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The Children's Crusade page 2

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Waving banners, swinging censers and singing hymns, they continued their way through open country, through towns and villages. Far from being molested by the authorities, they were given a free passage and now followed by admiring crowds. When asked where they were going they, like their German friends, cheerfully replied, "We are off to seek the Holy Cross beyond the seas."

Eventually Stephen led his incredible army of 30,000 young warriors into Marseilles. Here, said he, the Mediterranean would divide, as once the Red Sea had done, to allow them to march on dry ground right through to the Holy Land. But the sea was still lapping the coast as the credulous children arrived in the city. At first there was a sense of utter disillusionment. Then hopes rose again. Two merchantmen, named William Porcus and Hugo Ferreus, espied the dejected army and heard them singing:

"Jesus, Lord, repair our loss.

Restore to us Thy Holy Gross."

This precious pair of scoundrels professed to sympathise with the crusade. They even offered to give the young innocents the free use of their seven ships for the voyage to the Holy Land, and their triumphal return. Stephen announced that their offer was Heaven-sent, and the children gaily embarked.

The voyage was perilous and full of discomforts. The young crusaders on two of the ships were more lucky than the rest, for their vessels were wrecked in a storm off St. Pierre's Rock near Sardinia, and all aboard were drowned. For those children their sufferings were soon ended. Not so the sufferings of those on the other five ships; these children were taken not to the Holy Land, as was promised, but to Alexandria. There they were sent in droves to the dreaded slave-market and publicly sold to the Infidel. The Caliph himself purchased 400 of them. None was ever allowed to see his home again.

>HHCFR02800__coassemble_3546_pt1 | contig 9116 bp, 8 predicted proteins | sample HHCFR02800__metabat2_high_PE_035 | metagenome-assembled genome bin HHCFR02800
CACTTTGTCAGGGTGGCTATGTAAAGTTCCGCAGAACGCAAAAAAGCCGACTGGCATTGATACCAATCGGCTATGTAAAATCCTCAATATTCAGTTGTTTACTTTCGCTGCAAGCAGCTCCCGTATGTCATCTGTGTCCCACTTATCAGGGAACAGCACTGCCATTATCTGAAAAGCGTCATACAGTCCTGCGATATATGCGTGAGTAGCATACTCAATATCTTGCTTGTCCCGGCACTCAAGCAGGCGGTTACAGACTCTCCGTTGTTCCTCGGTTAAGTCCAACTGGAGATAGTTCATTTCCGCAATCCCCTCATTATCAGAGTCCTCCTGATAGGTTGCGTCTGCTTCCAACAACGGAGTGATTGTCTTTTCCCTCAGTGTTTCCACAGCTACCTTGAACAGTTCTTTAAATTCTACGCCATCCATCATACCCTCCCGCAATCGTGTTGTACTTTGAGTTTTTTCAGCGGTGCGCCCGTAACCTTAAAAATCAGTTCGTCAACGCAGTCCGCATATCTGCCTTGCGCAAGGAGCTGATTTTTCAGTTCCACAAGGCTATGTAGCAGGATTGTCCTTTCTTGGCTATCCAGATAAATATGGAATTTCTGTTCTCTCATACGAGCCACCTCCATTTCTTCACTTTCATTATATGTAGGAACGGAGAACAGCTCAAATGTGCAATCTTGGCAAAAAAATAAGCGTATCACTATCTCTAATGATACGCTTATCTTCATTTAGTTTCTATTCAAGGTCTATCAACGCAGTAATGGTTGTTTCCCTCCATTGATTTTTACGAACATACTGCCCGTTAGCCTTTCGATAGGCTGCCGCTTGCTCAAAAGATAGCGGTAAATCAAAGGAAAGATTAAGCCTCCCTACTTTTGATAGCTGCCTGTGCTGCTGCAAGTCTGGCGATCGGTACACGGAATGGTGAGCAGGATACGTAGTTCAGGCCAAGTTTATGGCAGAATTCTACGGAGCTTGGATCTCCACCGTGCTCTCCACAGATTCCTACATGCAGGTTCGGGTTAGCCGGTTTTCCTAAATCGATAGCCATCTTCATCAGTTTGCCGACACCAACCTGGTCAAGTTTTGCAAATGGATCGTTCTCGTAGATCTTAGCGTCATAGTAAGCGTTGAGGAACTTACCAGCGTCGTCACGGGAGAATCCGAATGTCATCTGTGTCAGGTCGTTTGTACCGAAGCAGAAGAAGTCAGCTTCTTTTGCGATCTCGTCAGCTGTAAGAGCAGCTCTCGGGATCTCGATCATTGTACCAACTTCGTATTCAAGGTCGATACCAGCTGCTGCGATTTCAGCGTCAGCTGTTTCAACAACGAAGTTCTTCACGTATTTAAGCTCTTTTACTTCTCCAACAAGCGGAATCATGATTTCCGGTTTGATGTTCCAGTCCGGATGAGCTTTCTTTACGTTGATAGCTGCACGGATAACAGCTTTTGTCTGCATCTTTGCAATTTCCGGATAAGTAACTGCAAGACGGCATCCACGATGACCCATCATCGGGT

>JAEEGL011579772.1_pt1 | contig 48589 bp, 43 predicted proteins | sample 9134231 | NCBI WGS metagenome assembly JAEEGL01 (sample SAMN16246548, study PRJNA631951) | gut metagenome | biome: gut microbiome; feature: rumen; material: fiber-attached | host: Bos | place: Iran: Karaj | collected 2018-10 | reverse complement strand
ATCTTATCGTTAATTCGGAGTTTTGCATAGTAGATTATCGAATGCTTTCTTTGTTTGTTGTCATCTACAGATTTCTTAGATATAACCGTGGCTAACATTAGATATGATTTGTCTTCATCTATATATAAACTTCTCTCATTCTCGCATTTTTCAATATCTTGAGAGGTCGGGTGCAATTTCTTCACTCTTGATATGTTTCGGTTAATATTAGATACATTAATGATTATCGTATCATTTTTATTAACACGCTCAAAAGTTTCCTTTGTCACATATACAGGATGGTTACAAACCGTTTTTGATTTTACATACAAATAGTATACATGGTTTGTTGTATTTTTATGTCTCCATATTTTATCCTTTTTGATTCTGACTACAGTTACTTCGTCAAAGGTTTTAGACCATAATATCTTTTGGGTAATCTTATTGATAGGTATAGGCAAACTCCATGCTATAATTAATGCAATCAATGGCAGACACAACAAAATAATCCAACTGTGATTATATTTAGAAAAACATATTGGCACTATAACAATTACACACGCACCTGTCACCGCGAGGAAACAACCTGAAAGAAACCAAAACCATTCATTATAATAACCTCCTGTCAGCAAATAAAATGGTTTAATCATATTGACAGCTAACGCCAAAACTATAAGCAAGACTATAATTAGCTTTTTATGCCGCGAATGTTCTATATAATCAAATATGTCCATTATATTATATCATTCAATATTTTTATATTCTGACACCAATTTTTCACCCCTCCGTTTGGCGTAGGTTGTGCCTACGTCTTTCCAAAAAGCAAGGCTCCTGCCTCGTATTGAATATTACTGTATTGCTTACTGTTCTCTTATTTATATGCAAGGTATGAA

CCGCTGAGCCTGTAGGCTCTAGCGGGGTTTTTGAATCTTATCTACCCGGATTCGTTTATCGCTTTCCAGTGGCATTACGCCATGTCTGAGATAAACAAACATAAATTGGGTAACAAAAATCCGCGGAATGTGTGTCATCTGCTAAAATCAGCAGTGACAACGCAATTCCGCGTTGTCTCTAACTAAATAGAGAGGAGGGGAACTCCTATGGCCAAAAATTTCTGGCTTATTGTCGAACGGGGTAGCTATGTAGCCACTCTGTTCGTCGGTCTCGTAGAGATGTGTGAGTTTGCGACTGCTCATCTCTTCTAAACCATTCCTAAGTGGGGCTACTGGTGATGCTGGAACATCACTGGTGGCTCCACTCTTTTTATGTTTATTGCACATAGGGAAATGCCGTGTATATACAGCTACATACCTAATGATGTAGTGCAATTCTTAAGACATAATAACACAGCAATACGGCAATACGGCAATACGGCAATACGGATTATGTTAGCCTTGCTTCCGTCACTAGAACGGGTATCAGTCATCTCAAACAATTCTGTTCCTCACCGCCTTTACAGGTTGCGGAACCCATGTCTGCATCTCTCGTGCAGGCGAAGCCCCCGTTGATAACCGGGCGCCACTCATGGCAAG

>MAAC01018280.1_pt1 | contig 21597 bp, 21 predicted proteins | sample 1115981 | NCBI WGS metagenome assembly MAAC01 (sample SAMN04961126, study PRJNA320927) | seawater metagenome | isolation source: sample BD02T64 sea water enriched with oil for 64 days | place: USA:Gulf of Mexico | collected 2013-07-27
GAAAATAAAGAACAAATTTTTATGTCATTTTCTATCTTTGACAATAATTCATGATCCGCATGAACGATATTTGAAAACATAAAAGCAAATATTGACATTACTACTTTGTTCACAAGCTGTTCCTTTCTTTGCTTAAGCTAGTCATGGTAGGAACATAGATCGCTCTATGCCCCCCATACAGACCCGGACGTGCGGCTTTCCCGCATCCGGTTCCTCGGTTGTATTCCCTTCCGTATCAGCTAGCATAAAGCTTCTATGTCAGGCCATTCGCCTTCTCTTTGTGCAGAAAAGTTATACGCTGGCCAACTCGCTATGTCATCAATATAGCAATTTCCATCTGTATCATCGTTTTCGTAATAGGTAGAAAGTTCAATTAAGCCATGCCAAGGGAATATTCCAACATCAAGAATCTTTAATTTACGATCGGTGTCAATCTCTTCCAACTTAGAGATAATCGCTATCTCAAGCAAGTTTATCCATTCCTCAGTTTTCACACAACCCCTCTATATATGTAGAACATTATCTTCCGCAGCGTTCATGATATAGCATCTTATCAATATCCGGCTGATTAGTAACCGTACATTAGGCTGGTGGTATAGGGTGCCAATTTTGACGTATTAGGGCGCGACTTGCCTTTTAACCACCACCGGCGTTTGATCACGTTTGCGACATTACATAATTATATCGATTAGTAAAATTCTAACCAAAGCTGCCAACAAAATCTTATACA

In time stories floated back to France which showed that the survivors of the Children's Crusade had been compelled to embrace the Moslem Faith; those stout-hearted ones who refused had died under torture. Eighteen years later definite news was forthcoming that 700 young crusaders were still living and enslaved.

Though there were more crusades after this terrible episode, none was ever organised to secure the relief of these suffering innocents from their awful captivity. Yet their betrayers, Porcus and Ferreus, came to a well-deserved end; for they were caught by the Emperor Frederick II. of Sicily and hanged for a plot they had made against his life.

This emperor, though excommunicated by the Pope, had the distinction of recovering the Holy City, but Christendom did not hold it for long. Once again it fell into the hands of the Infidel, who held it secure for another seven centuries; this despite the fact that during the Crusades probably seven million lives were lost in efforts to make it secure for Christendom.

Right down to our own time Jerusalem remained in the grip of Islam. Then, towards the close of the Great War, an English corporal, scouting outside the ancient city, rubbed his eyes as he saw the gates thrown invitingly open, and the authorities approaching him with - the keys of Jerusalem!

Word was rushed back to British Army Headquarters that the fleeing Turks had decided not to defend their city.

Dismounted, with head reverently bared, and looking more like the Pilgrim than the Conqueror, General Allenby led his victorious "Tommies" through the historic gateway into the City of David.

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